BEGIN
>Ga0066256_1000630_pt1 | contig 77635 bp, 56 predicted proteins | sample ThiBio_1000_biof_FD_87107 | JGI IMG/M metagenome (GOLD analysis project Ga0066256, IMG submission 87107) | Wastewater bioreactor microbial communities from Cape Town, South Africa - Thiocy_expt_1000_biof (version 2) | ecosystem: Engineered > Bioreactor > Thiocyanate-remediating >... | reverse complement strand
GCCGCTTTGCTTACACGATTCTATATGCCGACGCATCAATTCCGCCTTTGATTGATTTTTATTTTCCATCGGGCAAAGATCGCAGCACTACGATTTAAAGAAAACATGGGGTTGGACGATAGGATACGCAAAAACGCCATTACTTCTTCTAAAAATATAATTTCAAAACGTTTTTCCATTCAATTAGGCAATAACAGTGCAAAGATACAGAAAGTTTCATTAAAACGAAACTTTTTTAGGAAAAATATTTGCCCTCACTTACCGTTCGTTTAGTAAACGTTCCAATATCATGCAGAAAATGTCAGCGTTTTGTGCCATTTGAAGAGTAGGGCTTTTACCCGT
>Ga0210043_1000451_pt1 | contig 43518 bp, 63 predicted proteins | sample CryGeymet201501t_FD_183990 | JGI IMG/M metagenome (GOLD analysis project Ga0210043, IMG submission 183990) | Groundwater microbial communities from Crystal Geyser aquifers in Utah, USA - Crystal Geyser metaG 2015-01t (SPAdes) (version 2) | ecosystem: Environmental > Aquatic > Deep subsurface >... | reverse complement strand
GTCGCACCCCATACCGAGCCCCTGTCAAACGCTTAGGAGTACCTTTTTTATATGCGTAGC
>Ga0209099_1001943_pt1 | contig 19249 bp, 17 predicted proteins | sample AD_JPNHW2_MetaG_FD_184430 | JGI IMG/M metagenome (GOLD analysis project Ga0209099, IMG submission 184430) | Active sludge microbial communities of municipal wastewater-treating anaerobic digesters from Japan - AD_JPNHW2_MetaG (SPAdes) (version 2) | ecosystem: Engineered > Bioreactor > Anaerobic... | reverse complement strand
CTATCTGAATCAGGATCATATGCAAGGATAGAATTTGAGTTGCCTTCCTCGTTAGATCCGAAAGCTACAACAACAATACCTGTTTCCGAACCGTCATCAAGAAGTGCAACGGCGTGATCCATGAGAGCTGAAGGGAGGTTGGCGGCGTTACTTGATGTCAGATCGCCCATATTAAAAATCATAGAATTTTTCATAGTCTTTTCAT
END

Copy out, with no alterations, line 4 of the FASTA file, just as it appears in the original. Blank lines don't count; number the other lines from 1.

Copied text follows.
GTCGCACCCCATACCGAGCCCCTGTCAAACGCTTAGGAGTACCTTTTTTATATGCGTAGC